However, Germany team captain Maren Fromm & Co. could not quite keep the same level of intensity and quality in the second set where Poland rallied to a massive 16-9 lead at the second technical time-out. The players in white and red shirts did not look back anymore and comfortably secured a 25-15 win to level the match.
This same trend continued in the early stages of the third set where Poland cruised to a 6-2 lead, before the Germans finally found their way back into the game. They significantly raised the level of their performance and this eventually resulted in a 25-18 win for the side coached by Felix Koslowski.
After so many ups and downs on both sides, the fourth set was a much closer affair – with Germany securing a small advantage at the second technical timeout (16-14). The final section of that set was truly dramatic and exciting with Poland coming back strong with the help of their star opposite Malwina Smarzek and some smart play orchestrated by their setter and team captain Joanna Wolosz. Despite her young age, as she is only 21, Smarzek rose to the occasion and a German mistake paved the way towards the second tiebreak of the day in Baku.
This somehow provided a supplementary boost of energy to the Poles who rallied to a 6-1 lead in the fifth and all-deciding set, and this was a blow Germany could not recover from. Poland widened their advantage to 12-4 and they were rewarded for their resilience as they eventually celebrated a 3-2 victory to start their #EuroVolleyW campaign on a high note.
Italy v. Georgia 3-0 (25-14, 25-12, 25-12)
Caterina Bosetti’s serve allowed Italy to take an early two-point lead, maintained after Christina Chirichella’s attack at 5-3. An ace by Valentina Tirozzi made it 7-3 and Chirichella took Italy to the first technical timeout at 8-3 after another attack. Valentina Tirozzi proved a difficult server for Georgia, who call a timeout at 10-3 after a spike from Bosetti. Ann Kalandadze made a sixth point for her team as Italy couldn’t keep the ball in play. Bosetti responded with a back row spike and following with an ace, she brought Italy to 16-6 at a second technical break. The Georgian team found it tough to fight back and their own mistakes extended Italy’s lead to 22-8. And yet Davide Mazzanti’s players made a sudden number of errors, thus taking a timeout when Georgia responded with a four-point streak to 22-12. The Italians fought back after the break, eventually closing the set 25-14.
The offensive power of Raphaela Folie, Valentina Tirozzi and Paola Egonu opened the second set with a 3-0 run for Italy. Chirichella maintained a good serve, giving Italy a 10-3 lead in no time. Coach Paata Ulumbelashvili called a timeout when Italy increased their lead to 12-3. Things did then improve on Georgia’s side as Italy slowly but surely worked their way towards the end of the set with Sara Bonifacio scoring an ace for 24-12.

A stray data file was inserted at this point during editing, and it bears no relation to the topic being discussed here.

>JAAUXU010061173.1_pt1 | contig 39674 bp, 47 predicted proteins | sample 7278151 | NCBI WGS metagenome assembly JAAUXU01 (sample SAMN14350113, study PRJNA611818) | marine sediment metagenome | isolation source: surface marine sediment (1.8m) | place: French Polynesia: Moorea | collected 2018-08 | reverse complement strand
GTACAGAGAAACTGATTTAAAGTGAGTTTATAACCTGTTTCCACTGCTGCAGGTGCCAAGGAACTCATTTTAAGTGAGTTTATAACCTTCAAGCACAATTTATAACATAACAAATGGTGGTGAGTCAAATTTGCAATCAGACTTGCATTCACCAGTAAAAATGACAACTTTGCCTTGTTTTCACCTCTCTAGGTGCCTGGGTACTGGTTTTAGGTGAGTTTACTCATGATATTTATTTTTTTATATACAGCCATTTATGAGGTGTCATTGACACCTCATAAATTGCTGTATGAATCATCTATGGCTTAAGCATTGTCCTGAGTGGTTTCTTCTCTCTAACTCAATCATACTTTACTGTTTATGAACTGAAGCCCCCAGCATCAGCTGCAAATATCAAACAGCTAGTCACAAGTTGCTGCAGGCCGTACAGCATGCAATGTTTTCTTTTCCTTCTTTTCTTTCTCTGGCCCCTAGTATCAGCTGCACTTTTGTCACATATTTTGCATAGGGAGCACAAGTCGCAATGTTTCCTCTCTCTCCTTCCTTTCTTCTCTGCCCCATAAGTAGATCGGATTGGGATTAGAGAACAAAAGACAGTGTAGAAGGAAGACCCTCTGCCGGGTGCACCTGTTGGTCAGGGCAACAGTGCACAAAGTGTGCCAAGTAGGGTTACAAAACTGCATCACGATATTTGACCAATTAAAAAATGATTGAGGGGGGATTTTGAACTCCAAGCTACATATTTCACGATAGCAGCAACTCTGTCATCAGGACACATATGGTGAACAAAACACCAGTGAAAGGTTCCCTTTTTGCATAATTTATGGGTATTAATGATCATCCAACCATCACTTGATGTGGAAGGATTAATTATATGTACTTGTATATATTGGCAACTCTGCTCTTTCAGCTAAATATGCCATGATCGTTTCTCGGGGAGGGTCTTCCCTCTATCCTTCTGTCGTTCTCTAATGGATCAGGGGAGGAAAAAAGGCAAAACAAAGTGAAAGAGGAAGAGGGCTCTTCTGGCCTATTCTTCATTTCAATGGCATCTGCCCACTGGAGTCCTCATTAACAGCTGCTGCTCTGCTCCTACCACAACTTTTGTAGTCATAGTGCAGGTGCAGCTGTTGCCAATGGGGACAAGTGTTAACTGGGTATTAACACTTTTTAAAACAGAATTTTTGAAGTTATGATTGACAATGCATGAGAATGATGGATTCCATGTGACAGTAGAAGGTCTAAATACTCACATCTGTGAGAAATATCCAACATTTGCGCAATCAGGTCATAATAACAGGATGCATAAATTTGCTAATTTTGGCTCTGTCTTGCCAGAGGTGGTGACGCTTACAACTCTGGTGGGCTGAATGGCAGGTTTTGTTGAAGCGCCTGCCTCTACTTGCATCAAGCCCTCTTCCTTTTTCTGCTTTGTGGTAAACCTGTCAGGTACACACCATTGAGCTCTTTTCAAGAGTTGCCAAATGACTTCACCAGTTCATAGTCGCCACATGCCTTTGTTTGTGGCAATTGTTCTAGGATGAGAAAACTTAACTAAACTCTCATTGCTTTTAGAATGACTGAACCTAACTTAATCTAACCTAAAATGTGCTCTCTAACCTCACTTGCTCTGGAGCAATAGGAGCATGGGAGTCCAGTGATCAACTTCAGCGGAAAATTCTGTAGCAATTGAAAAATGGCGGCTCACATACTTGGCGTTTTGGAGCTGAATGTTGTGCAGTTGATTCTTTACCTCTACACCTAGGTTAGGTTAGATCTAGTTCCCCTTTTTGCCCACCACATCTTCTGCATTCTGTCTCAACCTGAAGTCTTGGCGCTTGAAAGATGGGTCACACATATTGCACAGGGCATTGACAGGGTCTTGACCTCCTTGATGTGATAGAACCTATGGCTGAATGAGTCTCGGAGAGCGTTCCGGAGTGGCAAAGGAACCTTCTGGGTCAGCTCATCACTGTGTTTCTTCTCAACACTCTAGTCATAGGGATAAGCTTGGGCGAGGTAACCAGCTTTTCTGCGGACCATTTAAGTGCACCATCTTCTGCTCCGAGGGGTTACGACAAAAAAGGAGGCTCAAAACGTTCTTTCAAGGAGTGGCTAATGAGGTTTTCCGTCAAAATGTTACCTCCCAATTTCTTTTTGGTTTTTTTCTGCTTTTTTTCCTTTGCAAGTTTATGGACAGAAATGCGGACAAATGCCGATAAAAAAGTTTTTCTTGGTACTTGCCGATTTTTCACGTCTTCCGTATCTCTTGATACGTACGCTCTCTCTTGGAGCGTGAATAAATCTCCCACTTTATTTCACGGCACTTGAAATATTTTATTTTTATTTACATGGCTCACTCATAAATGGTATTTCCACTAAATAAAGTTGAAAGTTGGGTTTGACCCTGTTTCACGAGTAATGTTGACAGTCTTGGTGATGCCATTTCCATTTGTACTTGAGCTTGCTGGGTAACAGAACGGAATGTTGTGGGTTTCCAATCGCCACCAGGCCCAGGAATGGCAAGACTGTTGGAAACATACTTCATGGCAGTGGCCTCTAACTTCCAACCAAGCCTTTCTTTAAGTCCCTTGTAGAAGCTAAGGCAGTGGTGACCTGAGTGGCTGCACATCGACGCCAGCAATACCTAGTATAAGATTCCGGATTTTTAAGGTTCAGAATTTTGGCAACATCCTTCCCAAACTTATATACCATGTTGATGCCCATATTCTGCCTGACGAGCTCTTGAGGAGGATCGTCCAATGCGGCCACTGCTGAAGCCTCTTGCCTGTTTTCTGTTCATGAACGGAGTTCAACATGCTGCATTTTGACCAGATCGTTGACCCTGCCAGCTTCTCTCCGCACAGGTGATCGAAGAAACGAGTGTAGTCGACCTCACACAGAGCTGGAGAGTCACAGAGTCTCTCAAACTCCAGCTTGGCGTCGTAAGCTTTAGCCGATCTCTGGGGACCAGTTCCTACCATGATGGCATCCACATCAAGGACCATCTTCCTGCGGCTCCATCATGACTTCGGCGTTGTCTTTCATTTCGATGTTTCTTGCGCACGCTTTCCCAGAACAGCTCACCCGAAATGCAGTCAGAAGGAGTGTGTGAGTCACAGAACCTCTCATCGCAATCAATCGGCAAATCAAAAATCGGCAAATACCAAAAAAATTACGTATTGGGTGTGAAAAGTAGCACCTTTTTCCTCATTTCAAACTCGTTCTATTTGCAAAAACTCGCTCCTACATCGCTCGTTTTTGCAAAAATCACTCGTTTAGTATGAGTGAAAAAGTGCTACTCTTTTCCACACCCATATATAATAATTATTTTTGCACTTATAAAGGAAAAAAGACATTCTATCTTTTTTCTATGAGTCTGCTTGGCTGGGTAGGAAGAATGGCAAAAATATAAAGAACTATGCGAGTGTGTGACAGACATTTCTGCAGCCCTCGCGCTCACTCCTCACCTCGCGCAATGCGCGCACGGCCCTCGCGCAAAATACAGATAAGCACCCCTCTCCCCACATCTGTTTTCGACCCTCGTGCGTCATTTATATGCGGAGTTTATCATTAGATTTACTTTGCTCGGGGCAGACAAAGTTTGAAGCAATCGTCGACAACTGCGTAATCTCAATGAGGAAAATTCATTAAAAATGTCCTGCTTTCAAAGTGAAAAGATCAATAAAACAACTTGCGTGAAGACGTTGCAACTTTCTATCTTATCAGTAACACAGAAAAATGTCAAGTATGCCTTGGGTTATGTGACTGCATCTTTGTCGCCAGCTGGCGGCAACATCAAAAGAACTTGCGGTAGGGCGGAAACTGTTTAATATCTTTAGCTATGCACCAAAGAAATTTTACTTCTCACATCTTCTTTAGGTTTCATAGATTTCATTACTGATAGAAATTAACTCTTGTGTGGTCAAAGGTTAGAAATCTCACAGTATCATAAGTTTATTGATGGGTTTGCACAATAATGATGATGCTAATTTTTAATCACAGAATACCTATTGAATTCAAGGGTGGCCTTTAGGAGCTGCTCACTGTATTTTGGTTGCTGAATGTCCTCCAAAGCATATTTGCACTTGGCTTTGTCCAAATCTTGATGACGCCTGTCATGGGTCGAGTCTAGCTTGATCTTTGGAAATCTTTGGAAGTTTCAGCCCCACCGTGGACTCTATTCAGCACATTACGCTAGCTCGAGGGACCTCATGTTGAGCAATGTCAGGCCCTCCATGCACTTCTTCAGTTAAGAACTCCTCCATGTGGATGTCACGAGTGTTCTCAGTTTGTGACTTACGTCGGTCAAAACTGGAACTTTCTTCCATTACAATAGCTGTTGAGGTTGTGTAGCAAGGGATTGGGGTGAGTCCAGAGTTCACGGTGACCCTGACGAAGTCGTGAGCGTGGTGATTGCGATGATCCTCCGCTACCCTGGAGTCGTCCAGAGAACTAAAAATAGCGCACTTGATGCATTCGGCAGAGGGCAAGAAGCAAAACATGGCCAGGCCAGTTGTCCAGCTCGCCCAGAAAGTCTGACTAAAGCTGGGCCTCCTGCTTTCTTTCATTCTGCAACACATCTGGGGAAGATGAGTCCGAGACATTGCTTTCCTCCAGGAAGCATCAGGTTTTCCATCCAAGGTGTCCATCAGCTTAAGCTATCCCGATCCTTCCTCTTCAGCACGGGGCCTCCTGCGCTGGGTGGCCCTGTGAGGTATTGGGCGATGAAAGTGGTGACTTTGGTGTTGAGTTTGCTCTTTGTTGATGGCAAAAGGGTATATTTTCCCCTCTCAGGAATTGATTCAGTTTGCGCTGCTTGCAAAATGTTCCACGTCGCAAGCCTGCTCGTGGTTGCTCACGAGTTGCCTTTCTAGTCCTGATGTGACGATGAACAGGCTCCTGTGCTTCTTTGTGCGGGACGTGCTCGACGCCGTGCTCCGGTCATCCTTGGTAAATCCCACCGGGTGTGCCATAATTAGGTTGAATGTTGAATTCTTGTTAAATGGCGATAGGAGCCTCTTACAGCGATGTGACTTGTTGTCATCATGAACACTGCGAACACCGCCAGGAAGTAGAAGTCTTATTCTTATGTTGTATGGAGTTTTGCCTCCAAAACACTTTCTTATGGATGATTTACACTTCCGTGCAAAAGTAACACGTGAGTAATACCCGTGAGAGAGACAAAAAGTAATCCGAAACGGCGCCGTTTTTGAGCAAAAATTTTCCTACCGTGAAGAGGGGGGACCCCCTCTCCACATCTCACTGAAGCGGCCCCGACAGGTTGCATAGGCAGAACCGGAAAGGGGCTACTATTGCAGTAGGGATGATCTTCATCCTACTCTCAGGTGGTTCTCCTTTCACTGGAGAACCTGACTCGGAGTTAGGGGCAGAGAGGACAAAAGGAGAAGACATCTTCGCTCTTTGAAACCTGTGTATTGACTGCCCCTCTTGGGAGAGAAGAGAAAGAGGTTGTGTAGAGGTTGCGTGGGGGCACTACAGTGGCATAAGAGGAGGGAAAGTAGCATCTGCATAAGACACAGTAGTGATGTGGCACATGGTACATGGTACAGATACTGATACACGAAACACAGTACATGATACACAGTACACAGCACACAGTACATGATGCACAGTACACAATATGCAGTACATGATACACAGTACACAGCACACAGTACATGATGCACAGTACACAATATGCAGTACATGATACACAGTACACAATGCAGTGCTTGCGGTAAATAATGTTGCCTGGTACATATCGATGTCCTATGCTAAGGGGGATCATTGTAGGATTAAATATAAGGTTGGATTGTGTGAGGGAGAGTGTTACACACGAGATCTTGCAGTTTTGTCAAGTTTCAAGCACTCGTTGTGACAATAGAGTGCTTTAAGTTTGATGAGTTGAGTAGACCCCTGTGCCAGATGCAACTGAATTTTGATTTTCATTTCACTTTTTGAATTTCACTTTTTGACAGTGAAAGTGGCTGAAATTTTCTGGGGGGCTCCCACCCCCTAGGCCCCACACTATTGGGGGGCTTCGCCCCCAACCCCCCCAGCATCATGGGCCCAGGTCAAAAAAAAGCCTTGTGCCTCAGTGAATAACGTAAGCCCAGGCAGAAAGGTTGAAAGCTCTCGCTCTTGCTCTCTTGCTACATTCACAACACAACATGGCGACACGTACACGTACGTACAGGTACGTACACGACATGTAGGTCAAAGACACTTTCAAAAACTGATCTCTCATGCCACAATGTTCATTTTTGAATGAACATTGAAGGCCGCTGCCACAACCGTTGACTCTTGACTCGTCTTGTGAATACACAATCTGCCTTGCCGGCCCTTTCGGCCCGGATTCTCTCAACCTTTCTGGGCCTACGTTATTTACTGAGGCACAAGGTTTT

A powerful attack by Egonu put Italy 4-1 ahead and the set stopped with an Italian 8-3 lead at the first technical time out. Chirichella’s continuous good serve allowed her team to play calmly in attack. An ace by Ana Kipshidze pushed Georgia to get some motivation despite being 8-17 behind. Ana Batsatsashvili put Italy in trouble with her serve and Bosetti’s long spike gave the home team their 12th point. Egonu hit back from the back row for 23-12. A double block on Julieta Sanadze gave Italy a match point and the game finished at 25-12 with an overkill from Folie.
Here are the post match reactions:
“We didn’t play as high level as we could have, but I am glad as this is was important match to win. It is always crucial to enter the competition well and we did it. It is not easy to be fully concentrated throughout the entire match, so we did make some mistakes at times. We will have to make sure to not make them in next matches.” Italy coach, Davide Mazzanti
“We did a great job today in all elements. We were very well prepared mentally, as it is important to keep concentration not only on the first day of competition, but against every opponent.” Italy captain, Christina Chirichella
“It wasn’t news for us that the result might end up looking like this. Italy are one of the strongest teams participating in this tournament and they played very well against us. I can’t say that we lack experience, but it is very hard to face strong teams like Italy.” Georgia coach, Paata Ulumbelashvili
“We were not able to defeat Italy today, as they are incredibly strong team and a multiple medallists of many international competitions. It was a very hard lesson against very experienced team and we will do our best in the future to achieve our own success.” Georgia captain, Tinatin Tchautchidze
Belarus v. Croatia 3-2 (10-25, 15-25, 25-21, 25-20, 15-9)